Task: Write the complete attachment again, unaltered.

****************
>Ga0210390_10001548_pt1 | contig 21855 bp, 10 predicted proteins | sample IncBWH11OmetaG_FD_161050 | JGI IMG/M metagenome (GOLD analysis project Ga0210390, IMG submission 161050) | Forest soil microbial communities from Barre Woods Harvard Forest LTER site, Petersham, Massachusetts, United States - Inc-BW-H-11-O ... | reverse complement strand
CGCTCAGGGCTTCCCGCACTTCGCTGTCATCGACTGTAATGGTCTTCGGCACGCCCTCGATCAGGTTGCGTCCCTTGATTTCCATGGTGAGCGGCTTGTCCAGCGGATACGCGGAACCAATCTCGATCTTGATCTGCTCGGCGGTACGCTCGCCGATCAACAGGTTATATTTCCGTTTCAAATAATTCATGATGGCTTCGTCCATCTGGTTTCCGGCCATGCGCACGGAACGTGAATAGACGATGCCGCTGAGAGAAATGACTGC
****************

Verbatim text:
>Ga0210390_10001548_pt1 | contig 21855 bp, 10 predicted proteins | sample IncBWH11OmetaG_FD_161050 | JGI IMG/M metagenome (GOLD analysis project Ga0210390, IMG submission 161050) | Forest soil microbial communities from Barre Woods Harvard Forest LTER site, Petersham, Massachusetts, United States - Inc-BW-H-11-O ... | reverse complement strand
CGCTCAGGGCTTCCCGCACTTCGCTGTCATCGACTGTAATGGTCTTCGGCACGCCCTCGATCAGGTTGCGTCCCTTGATTTCCATGGTGAGCGGCTTGTCCAGCGGATACGCGGAACCAATCTCGATCTTGATCTGCTCGGCGGTACGCTCGCCGATCAACAGGTTATATTTCCGTTTCAAATAATTCATGATGGCTTCGTCCATCTGGTTTCCGGCCATGCGCACGGAACGTGAATAGACGATGCCGCTGAGAGAAATGACTGC